Meet our Docs: Fellowship-trained shoulder surgeon Dr. Lee Stowell will keep you in the game
By Kristy Bleizeffer Aug 4, 2015
Halfway through medical school, R. Lee Stowell, M.D., realized he was drawn to the operating room. Here was a specialty of medicine where the doctors not only had to understand pathology, anatomy and physiology, but they had to be able to do something about whatever ailed their patients.
“More specifically, it was orthopedics which perfectly merged the technical aspects of surgery and the form and function of the musculoskeletal system. I was really impressed by that,” said Dr. Stowell, an orthopedic surgeon at Advantage Orthopedics and Neurosurgery in Casper.
A couple of residents took Dr. Stowell under their wings in medical school and let him scrub in on orthopedic cases. At one point, while fixing a broken ankle, they handed him the drill and asked him to drill a couple of holes for the hardware.
“It was certainly something I had never done before. But they were the kind of people who made you feel comfortable with the circumstances. At that point, it was all over. I could not see myself doing anything but orthopedics,” he said.
Dr. Stowell is skilled in the full spectrum of orthopedic care. In this interview, he explains how a skilled orthopod can keep you active at any age.
How did you become interested in medicine?
I grew up in Utah, and my parents were good family friends with a primary care doctor. Seeing what he did and talking to him initially got me interested in medicine. It just slowly progressed from there, and was always something that was in the back of my mind. Nothing else ever held my attention the way medicine did. After I got started in undergraduate and looking at classes and options for a future career, things quickly became pretty clear because, in reality, I knew all along that I wanted to do this.”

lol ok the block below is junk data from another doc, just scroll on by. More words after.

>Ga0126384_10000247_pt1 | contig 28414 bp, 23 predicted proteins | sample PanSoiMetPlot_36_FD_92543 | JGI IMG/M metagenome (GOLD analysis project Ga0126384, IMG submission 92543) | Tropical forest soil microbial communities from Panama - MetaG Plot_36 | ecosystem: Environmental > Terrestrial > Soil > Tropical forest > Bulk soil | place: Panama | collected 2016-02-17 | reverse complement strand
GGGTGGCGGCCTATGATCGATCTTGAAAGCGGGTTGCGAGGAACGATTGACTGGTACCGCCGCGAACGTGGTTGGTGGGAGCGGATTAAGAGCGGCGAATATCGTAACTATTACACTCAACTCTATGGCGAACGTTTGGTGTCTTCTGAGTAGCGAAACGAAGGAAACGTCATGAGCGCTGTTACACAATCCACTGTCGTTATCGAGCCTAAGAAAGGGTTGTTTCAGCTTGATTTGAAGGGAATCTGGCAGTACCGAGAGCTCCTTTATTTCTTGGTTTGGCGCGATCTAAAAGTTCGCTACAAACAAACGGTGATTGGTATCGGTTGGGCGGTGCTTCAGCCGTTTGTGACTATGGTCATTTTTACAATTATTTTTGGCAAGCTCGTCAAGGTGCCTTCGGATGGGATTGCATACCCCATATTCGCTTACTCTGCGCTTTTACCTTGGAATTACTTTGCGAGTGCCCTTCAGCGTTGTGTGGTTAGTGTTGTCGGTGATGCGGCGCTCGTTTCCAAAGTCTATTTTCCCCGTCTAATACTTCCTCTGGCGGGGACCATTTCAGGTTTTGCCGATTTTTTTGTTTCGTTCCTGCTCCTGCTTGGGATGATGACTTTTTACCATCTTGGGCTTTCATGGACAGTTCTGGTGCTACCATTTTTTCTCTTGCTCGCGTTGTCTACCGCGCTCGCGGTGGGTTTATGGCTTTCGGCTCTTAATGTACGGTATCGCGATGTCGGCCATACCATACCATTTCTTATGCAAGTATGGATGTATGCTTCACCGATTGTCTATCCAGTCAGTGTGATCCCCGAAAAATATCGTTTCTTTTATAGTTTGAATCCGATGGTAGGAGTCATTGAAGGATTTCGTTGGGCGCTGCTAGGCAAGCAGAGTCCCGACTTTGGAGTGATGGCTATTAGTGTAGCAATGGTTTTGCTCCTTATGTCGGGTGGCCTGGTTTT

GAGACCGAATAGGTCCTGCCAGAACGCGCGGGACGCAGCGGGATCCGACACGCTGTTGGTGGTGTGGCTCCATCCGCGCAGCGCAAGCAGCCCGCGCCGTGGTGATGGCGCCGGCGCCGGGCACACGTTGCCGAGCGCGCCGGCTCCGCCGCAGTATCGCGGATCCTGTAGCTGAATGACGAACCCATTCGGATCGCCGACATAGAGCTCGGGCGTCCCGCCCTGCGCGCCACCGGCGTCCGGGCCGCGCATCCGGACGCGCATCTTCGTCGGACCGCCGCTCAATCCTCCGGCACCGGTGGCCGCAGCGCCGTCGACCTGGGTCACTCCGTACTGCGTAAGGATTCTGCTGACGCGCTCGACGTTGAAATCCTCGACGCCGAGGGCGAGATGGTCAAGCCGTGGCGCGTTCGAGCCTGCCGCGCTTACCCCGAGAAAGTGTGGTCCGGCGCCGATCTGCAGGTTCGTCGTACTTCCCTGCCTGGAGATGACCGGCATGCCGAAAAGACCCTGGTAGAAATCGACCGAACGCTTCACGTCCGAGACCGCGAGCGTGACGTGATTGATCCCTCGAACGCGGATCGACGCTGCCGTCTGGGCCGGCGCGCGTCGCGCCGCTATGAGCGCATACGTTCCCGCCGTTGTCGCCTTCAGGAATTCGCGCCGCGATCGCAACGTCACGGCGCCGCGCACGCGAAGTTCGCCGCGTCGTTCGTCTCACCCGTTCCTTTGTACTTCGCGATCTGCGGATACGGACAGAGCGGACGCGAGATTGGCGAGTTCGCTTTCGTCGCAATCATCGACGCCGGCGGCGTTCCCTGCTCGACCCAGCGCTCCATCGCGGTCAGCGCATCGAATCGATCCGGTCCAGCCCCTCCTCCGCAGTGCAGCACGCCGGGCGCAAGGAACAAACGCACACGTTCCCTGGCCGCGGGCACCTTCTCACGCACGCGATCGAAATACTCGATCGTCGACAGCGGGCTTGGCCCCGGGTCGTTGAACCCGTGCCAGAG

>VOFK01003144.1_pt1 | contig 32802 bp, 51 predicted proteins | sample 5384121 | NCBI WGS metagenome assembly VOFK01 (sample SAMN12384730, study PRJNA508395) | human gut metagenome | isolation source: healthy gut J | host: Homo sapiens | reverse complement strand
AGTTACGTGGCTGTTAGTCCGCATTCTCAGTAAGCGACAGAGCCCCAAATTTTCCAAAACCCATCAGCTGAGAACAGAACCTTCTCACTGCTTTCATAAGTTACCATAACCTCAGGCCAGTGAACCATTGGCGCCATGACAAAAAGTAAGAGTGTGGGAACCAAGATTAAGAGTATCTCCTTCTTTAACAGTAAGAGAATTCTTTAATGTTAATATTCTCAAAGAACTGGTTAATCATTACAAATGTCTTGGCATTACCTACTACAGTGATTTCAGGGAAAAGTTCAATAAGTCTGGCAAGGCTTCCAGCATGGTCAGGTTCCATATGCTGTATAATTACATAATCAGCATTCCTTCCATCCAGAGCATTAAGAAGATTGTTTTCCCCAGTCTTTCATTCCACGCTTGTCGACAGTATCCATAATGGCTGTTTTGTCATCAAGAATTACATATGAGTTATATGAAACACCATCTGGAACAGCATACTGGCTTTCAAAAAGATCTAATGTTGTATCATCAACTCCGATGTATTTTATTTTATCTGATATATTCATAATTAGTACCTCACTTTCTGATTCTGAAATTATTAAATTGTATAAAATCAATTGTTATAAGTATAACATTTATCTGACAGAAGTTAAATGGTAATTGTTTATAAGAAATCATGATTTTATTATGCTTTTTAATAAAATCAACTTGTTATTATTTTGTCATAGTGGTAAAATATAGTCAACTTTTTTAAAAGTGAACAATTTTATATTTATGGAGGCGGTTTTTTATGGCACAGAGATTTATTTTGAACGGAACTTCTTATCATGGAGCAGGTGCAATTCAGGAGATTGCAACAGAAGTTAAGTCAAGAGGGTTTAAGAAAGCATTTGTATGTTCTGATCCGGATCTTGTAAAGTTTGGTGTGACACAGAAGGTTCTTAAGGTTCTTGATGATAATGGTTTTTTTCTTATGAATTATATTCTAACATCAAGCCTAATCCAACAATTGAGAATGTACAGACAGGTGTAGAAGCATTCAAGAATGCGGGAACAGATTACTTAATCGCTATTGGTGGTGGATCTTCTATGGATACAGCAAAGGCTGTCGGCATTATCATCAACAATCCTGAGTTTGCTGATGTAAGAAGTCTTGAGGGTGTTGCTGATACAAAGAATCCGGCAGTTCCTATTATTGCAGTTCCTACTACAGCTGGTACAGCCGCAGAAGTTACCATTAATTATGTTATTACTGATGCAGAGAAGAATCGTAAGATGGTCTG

What about medicine held your interest?
One of the things, especially in orthopedics, is that you can have an immediate impact. Any surgery I do has an almost instantaneous result.
Also, I’ve had a lot of opportunities as an undergraduate to see the interactions doctors had with patients in the hospital. I worked as a translator in an area with a large Hispanic population. I saw a lot of lives changed for the good and for the bad.
You were also a translator during the Hope Alliance Humanitarian Project in Iquitos, Peru. Tell us about that.
One of the nurse managers from the operating room knew that I spoke Spanish. She was working with a group of people who were organizing a humanitarian aid project in Peru. None of the doctors who were going spoke Spanish. They recruited me to translate for the doctors who were running the clinics. We were in the middle of the jungle in Peru for 2 1/2 weeks. We kind of sought out the poorest of the poor, the most deprived area that we could find and that is where we went. We did a lot of different things, but my main role there was a translator.
Did the experience help shape you as a doctor?
That experience had a huge impact. I think we take a lot of things for granted. We get in our normal routine, and we kind of lose perspective of just how fortunate we are. Unless you actually saw the conditions of the people in that area of Peru, I do not think most people could ever really understand how some people in the world live. It gave me a better understanding that there are a lot of different people from all different walks of life and circumstances, and it helped me appreciate that a little better.
Explain the role of the orthopedic surgeon in terms of managing pain and in keeping people active as they age.
I think that the first part is helping people understand what their situation is and then guiding them through what treatment options are reasonable for them as individuals. I think the main role of orthopedic surgery is helping people stay active. If something has taken you out of the game, for one reason or the other, we are trying to find a way to get you back in it.